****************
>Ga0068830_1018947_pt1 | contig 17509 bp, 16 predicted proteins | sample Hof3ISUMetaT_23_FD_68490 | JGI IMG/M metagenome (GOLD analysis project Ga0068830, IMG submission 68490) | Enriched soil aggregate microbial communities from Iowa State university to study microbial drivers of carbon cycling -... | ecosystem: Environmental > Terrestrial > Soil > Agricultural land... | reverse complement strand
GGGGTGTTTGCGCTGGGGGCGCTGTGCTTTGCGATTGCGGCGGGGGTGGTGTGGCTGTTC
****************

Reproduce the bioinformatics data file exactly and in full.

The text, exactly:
>Ga0068830_1018947_pt1 | contig 17509 bp, 16 predicted proteins | sample Hof3ISUMetaT_23_FD_68490 | JGI IMG/M metagenome (GOLD analysis project Ga0068830, IMG submission 68490) | Enriched soil aggregate microbial communities from Iowa State university to study microbial drivers of carbon cycling -... | ecosystem: Environmental > Terrestrial > Soil > Agricultural land... | reverse complement strand
GGGGTGTTTGCGCTGGGGGCGCTGTGCTTTGCGATTGCGGCGGGGGTGGTGTGGCTGTTC